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MRSA Infections

MRSA Exposure Injury Lawsuits

MRSA | Lawsuits, Lawyers | Exposure: Injury, Illness | Bacteria, Hospitals, Methicllin-Resistant Staphylococcus Aureus Infections

MRSA (Methicllin-Resistant Staphylococcus Aureus) is a type of bacteria (Staphylococcus aureus) that is resistant to many antibiotics. MRSA infections are frequently found in patients in healthcare facilities and hospitals. The infection is commonly spread by direct contact with the hands of a health care worker or patient who is infected or carrying the organism. MRSA is responsible for an estimated 120,000 infections annually. The bacteria normally live on a persons skin or in an individuals nose.

Symptoms of MRSA Infections

MRSA infections may cause an expansive range of symptoms. The part of the body that is infected determines how severe the symptoms can be. An individual’s surgical wound, burns, catheter sites, eyes, skin and blood can become infected. MRSA infections result in redness, swelling and tenderness at the site of infection. Additionally a person with MRSA may not have any of these symptoms. Symptoms can last anywhere from a few days up till months and can eventually cause death.

How MRSA Infections Are Detected

MRSA infections can be diagnosed when a physician takes a sample from the infected site and submits it to a laboratory. The laboratory places the specimen on a special culture plate containing nutrients, then incubates the plate in a warmer and then identifies the bacteria. The final step is for the laboratory to conduct tests using various antibiotics to determine if the bacteria are resistant (able to withstand or tolerate) or sensitive (susceptible to killing) to select antibiotics.

How To Prevent MRSA From Spreading

Meticulous hand washing is the single most effective way to control the spread of MRSA. Health care workers must wash their hands immediately after contact with every patient. If a patient has an MRSA infection, health care workers should wear disposable gloves, or even a gown should be worn depending on the type of contact. Patients should also wash their hands to avoid spreading the bacteria to others. Additional steps should include the following:

  • The patient should be isolated from unnecessary contact with staff and other patients in a single room, or share a room with other patients who have MRSA.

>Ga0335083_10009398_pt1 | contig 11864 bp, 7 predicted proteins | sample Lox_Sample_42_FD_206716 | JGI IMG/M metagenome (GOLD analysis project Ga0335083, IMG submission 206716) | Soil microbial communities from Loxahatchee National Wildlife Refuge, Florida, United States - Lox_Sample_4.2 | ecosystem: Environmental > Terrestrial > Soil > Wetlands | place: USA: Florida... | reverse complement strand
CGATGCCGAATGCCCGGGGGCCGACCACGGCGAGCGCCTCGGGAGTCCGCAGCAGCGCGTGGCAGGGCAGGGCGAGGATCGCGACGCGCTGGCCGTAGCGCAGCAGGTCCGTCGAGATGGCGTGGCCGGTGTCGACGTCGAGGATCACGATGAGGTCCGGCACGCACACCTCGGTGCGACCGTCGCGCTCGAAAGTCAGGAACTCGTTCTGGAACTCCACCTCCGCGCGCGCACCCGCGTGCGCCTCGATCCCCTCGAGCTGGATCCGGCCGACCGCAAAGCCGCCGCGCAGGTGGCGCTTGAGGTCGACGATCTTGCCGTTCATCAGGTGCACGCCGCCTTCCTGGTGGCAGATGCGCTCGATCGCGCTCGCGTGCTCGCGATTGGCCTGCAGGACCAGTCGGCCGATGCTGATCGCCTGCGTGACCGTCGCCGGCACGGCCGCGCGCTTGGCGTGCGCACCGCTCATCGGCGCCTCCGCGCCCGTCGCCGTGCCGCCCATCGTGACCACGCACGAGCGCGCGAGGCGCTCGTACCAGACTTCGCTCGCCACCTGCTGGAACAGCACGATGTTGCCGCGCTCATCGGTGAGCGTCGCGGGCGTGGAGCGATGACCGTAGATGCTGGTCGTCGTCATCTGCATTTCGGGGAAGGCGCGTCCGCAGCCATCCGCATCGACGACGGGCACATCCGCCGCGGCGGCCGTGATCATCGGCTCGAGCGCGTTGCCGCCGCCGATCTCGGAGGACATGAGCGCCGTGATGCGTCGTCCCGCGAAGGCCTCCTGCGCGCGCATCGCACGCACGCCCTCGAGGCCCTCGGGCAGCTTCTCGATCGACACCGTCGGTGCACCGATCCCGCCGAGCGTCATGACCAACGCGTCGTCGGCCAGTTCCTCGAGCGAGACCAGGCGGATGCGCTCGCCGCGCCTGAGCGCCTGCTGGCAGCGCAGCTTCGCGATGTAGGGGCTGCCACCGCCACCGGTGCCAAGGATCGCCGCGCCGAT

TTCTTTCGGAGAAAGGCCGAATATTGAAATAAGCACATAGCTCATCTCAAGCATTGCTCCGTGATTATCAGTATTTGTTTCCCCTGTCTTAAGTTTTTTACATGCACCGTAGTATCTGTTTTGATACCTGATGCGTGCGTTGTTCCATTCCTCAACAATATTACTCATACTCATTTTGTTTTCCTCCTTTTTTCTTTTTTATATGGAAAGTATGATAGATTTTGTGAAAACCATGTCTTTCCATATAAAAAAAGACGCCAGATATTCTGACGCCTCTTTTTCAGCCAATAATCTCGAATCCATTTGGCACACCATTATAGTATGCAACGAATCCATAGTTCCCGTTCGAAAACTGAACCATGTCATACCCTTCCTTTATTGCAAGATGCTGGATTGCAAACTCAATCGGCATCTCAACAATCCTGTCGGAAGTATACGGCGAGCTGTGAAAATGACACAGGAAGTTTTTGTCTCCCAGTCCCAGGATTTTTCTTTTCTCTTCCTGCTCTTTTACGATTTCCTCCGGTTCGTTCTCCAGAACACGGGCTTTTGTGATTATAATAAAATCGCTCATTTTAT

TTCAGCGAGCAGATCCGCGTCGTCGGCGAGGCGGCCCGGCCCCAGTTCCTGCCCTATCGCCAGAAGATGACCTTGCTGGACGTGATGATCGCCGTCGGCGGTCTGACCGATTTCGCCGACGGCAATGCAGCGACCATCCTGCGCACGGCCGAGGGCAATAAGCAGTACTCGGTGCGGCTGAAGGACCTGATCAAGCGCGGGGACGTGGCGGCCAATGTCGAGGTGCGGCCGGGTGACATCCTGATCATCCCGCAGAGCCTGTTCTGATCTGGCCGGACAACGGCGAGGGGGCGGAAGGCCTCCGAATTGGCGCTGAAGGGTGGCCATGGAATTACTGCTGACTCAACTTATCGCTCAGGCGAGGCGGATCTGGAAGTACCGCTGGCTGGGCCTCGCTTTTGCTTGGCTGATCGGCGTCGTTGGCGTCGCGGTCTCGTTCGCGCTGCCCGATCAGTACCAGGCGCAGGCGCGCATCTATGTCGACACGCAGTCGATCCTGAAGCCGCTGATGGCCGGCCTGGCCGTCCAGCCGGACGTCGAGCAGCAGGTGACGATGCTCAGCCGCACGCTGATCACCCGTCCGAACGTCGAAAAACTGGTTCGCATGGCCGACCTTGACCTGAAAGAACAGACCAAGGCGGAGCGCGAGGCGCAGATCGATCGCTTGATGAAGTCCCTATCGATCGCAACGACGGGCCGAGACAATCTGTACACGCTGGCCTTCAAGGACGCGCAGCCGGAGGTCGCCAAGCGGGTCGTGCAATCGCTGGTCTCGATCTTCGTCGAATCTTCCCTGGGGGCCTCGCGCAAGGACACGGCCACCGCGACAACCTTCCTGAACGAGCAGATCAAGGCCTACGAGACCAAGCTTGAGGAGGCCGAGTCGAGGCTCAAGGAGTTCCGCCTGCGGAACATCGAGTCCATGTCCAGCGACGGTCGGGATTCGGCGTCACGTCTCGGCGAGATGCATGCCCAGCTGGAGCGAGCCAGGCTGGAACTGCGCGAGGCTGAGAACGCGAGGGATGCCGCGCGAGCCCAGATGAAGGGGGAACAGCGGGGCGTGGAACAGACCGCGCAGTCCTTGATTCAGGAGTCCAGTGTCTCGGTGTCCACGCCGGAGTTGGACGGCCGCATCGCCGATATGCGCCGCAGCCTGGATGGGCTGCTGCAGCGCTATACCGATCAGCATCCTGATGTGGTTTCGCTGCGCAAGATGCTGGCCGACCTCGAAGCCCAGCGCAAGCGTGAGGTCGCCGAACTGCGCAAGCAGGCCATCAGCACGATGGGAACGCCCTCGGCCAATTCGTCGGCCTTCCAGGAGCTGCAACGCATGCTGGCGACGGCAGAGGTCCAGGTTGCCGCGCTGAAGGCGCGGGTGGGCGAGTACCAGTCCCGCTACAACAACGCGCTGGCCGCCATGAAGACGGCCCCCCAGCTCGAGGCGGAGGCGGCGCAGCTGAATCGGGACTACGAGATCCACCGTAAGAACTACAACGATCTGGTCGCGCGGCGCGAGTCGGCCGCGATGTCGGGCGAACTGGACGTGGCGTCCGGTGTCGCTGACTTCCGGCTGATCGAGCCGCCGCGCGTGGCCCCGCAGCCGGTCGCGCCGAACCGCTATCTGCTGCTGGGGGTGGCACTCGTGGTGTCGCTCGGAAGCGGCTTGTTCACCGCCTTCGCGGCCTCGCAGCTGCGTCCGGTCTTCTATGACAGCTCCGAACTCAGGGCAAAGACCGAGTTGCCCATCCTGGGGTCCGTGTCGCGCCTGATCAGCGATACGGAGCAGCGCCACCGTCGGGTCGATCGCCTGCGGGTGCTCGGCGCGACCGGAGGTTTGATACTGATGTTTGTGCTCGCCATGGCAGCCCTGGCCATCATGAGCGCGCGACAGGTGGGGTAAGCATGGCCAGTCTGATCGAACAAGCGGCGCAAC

• Linen and clothing should be carefully sterilized.


The antibiotic of choice for an infected impatient is Vancomycin given intravenously. Oral clindamycin may be used in minor soft tissue infections in outpatients.

Free Lawsuit Case Consultation

If you or a loved one has suffered from a hospital-borne bacterial infection you may have valuable legal rights. Complete the free case evaluation form on the right of this page to have your case immediately evaluated by a qualified attorney. If you prefer to call Parker & Waichman, LLP, call 1-800-YOURLAWYER (1-800-968-7529) 24 hours per day.


MRSA InfectionsRSS Feed

MRSA on Capitol Hill

Apr 17, 2009 | Parker Waichman LLP
A House of Representatives staffer has contracted the dangerous, sometimes deadly, Methicillin-resistant Staphylococcus Aureus (MRSA), likely from the House’s gymnasium, according to some on Capitol Hill, reports ABC News, citing the Congressional newspaper, The Hill.  According to a statement from the House chief administrative officer, the unnamed employee who contracted MRSA is also a member of the House Staff Fitness Center (HSFC), said CBS News.CBS News also reported that Dr....

MRSA Outbreak at Boston's Beth Israel Deaconess Medical Center

Apr 10, 2009 | Parker Waichman LLP
Dozens of mothers and newborns have fallen ill with dangerous staph infections following release from Beth Israel Deaconess Medical Center. reports that the increasing trend has sparked a state investigation in Boston that revealed significant problems in how the Beth Israel Deaconess manages infection.Ten of the 18 mothers and 19 newborns were so sick they needed hospitalization, with two suffering from serious illness and the most recent staph bacterial infections testing as...

Study: One-Third of EMS Stethoscopes Infected with MRSA

Apr 1, 2009 | Parker Waichman LLP
A new study found that about one-third of all stethoscopes used by emergency medical services (EMS) providers is contaminated with the dangerous, sometimes deadly, Methicillin-resistant Staphylococcus aureus (MRSA) bacteria.ABC 7 News reported that investigators looked at 50 stethoscopes from EMS professionals at a New Jersey hospital emergency department and discovered that 16 of the stethoscopes were “colonized” with the super bug.  The study also revealed that 16 EMS workers...

Hand Washing Is the Best Way to Prevent MRSA

Mar 31, 2009 | Parker Waichman LLP
MRSA—Methicillin-resistant Staphylococcus aureus—has long been known to be passed via health care workers and equipment and is best known for its ability to fight off the effects of a growing array of antibiotics.  Now, Science Daily reports that a preventative measure as simple as regular hand washing by hospital staff and visitors had significant positive effects on stemming the spread of the deadly super bug versus patient isolation.Dr. Peter Wilson from University College...

MRSA A Rising Trend in American Children

Jan 20, 2009 | Parker Waichman LLP
We have long been reporting on the dramatic rise of the multi-drug resistant staph infection commonly referred to as MRSA.  Now, MRSA, or Methicillin-resistant Staphylococcus aureus, is making headlines across media outlets because of how the deadly disease is attacking young children in this country.Newsday reports that drug resistant head-and-neck infections are increasing among children, attributing the trend to MRSA traveling through communities, something that has become commonplace,...

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